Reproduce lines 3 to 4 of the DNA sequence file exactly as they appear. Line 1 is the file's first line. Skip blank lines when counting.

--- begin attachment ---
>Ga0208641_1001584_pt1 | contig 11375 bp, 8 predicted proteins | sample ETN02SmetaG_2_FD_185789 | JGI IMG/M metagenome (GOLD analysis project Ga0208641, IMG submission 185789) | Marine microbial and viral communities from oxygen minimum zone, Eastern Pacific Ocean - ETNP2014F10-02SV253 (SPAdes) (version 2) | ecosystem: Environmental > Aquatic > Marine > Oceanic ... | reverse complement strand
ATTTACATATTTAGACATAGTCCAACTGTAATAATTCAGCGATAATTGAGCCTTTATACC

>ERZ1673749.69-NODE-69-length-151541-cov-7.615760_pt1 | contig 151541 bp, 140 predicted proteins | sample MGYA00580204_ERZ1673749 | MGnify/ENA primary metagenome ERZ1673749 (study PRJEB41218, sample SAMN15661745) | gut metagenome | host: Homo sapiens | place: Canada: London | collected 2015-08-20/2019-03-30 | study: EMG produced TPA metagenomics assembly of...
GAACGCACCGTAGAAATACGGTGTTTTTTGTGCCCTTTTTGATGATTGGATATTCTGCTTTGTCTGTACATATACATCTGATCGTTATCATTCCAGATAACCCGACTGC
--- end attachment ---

>ERZ1673749.69-NODE-69-length-151541-cov-7.615760_pt1 | contig 151541 bp, 140 predicted proteins | sample MGYA00580204_ERZ1673749 | MGnify/ENA primary metagenome ERZ1673749 (study PRJEB41218, sample SAMN15661745) | gut metagenome | host: Homo sapiens | place: Canada: London | collected 2015-08-20/2019-03-30 | study: EMG produced TPA metagenomics assembly of...
GAACGCACCGTAGAAATACGGTGTTTTTTGTGCCCTTTTTGATGATTGGATATTCTGCTTTGTCTGTACATATACATCTGATCGTTATCATTCCAGATAACCCGACTGC